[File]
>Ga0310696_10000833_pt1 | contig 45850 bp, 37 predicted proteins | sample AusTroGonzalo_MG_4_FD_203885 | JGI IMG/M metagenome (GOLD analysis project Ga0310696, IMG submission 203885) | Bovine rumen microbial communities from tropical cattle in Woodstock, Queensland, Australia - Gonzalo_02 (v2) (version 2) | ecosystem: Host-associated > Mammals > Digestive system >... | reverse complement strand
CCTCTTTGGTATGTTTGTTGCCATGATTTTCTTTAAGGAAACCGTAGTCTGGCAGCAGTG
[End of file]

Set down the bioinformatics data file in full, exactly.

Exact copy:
>Ga0310696_10000833_pt1 | contig 45850 bp, 37 predicted proteins | sample AusTroGonzalo_MG_4_FD_203885 | JGI IMG/M metagenome (GOLD analysis project Ga0310696, IMG submission 203885) | Bovine rumen microbial communities from tropical cattle in Woodstock, Queensland, Australia - Gonzalo_02 (v2) (version 2) | ecosystem: Host-associated > Mammals > Digestive system >... | reverse complement strand
CCTCTTTGGTATGTTTGTTGCCATGATTTTCTTTAAGGAAACCGTAGTCTGGCAGCAGTG